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Old 01-01-2007, 08:20 AM   #24
L. Camejo
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Dojo: Ontario Martial Arts
Location: Mississauga, Ontario
Join Date: Aug 2001
Posts: 1,423
Re: The MOST important technique?

I think the problem is not with Aikido training as originally intended by Ueshiba M. but the later superimposition of pacificst idealism upon something that was originally intended as a form of Budo. Ueshiba M. was not a pacifist. This information can be found in interviews with his son and can be attested to by many of his deshi.

Folks talk about pre-war and post-war Aikido, often indicating that the former had a more live martial edge and the latter was more "spiritual" in orientation. The question is, even near his death was Ueshiba M.'s Aikido still martially sound (i.e. would you be thrown/locked/struck by him even if you did not want to be)? If the answer is yes, then it means that even though Ueshiba M. evolved in his spiritual maturity in his later years, it was not at the expense or exclusion of his martial edge.

If the above is true then how can we justify training in a non "live" manner. How can we support the practice by many to degenerate Budo training into dance and falsely enforced harmony as a result of dojo norms instead of through honest and true understanding of Aiki waza?

How can we manifest harmony with a serious aggressor who is bent on our own destruction if we do not first have the physical, mental and spiritual training and understanding of Aikido to deal with that aggression? The answer is: we cannot. It means that the only "harmony" that the majority of Aikido practitioners will ever understand or experience is that which is imposed in the dojo by rules, since the skill level and trainign methods needed to maintain harmony in any sort of resistant situatiojn are simply not developed. Iow true harmony and attainment of skill is sacrificed for a false harmony and attainment of "skills" that can only work within the controlled, protected environment of the dojo.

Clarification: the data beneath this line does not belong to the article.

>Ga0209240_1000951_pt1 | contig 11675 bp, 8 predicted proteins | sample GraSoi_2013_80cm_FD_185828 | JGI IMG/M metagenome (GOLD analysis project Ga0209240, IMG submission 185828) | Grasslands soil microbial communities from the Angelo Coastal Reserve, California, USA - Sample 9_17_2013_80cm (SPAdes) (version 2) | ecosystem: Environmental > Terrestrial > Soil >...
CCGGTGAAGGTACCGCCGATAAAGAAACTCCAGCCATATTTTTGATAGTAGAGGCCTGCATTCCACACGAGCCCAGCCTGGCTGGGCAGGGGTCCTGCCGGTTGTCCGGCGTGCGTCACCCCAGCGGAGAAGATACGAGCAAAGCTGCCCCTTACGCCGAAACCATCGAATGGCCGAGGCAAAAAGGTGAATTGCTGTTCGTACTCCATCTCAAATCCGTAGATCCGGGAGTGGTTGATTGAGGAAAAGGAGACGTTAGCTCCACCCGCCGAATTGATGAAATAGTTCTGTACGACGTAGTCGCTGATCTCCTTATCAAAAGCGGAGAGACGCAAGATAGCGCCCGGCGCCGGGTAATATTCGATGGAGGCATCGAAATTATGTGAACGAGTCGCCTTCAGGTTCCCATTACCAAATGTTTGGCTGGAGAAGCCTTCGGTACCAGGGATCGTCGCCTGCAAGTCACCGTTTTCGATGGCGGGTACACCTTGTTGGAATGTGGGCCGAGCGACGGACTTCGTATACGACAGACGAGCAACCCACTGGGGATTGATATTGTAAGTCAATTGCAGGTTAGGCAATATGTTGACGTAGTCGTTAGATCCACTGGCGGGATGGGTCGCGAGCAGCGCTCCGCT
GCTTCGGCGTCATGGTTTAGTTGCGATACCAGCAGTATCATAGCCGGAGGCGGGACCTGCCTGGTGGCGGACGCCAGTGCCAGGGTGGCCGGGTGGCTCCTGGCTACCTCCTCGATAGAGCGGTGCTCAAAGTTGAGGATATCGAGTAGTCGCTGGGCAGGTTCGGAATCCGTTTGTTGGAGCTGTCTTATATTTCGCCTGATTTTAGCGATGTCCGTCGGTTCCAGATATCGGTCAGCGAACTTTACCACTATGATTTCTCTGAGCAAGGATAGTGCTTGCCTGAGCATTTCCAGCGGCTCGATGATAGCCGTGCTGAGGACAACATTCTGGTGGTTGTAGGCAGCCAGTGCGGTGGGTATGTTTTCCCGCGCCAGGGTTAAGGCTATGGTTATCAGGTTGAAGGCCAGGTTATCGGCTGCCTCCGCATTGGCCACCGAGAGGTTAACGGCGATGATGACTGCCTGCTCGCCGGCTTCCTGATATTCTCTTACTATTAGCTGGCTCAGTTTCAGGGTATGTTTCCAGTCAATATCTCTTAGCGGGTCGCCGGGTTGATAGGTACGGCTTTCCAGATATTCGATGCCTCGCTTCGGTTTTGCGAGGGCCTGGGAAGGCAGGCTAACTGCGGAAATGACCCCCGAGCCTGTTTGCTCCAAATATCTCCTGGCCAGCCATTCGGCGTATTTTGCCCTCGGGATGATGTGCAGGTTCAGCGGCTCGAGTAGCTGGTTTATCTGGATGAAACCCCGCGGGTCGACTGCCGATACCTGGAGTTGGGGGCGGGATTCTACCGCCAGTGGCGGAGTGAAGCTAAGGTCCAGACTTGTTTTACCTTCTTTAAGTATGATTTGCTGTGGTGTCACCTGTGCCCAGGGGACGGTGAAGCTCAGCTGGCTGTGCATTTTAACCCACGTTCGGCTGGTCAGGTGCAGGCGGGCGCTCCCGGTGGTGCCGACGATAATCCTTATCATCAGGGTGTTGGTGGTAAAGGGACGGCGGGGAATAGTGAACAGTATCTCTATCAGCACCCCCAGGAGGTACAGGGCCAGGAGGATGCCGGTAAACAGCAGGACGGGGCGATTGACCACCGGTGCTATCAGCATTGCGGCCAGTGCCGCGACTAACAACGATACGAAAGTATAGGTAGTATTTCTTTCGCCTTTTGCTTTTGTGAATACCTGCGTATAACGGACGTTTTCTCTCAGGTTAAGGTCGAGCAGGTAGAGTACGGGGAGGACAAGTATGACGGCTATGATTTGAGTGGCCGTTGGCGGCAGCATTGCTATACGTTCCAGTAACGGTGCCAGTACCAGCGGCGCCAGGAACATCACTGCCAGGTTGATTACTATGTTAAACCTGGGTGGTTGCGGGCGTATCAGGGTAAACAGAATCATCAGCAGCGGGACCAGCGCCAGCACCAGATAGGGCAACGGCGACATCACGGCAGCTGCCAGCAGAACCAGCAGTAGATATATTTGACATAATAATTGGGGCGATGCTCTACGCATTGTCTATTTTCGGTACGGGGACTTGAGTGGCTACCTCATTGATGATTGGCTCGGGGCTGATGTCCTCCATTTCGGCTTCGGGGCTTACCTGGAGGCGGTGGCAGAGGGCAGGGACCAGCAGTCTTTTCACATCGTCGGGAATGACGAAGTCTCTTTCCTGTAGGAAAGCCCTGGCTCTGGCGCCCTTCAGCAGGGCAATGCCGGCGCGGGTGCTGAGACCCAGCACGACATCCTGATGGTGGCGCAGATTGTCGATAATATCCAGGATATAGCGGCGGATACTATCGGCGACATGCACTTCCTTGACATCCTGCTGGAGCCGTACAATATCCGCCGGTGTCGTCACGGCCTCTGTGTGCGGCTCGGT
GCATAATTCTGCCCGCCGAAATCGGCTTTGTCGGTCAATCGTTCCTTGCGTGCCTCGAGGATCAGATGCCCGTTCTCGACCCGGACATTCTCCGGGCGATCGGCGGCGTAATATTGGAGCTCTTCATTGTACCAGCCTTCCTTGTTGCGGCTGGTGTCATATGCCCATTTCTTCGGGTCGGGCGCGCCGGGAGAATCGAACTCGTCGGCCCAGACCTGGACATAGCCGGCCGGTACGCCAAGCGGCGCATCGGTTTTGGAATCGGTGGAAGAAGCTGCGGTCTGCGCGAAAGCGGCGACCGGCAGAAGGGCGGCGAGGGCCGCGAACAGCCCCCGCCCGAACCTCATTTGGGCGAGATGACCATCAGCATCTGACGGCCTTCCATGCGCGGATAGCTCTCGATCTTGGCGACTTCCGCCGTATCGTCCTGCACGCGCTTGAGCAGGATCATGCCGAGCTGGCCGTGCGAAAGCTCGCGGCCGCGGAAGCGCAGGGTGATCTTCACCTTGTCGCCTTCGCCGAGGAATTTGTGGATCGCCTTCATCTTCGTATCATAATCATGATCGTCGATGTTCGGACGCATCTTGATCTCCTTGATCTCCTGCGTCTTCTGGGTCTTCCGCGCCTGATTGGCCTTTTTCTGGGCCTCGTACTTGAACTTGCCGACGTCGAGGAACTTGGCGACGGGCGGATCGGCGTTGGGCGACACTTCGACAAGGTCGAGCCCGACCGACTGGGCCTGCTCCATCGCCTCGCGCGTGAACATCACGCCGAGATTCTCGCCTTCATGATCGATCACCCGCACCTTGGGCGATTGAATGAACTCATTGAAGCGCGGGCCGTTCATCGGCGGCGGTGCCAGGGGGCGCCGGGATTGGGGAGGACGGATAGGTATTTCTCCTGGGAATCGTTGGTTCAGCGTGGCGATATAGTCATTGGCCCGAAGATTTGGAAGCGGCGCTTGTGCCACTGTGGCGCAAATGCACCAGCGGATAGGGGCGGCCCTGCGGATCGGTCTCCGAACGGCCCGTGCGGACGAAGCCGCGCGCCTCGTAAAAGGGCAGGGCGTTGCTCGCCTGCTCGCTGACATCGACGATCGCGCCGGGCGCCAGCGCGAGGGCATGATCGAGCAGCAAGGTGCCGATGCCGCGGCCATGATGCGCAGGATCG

It is interesting that competitive Aikido is often bashed for having "rules" which "limit free expression of technique" when in fact those who train in a dead environment are using rules to excuse poor technical execution (for the sake of "being harmonious") and to force Uke to be unnaturally compliant even when they know that the waza will never work if a little resistance was used. In this case the rules that mandate harmony limit the free expression of one's will, i.e. the will to resist the technique and reveal your partner's flaws so he can honestly evaluate himself and find truth through his training.

I submit that Aikido itself does not need to change to allow for more competitive elements, sparring etc. The technically sound Aikido I know and have seen in other schools already exist. Environments where "live"training is practiced are found in many Aikido dojo across styles. The sad problem is that the "general" view of training and possibly the majority of training paints an opposite picture of what is supposed to be a highly efficient form of Budo where spiritual development is attained through the practice and deep understanding of physical technique.

Just my 5 cents. Sorry for the mini rant.

--Mushin Mugamae - No Mind No Posture. He who is possessed by nothing possesses everything.--
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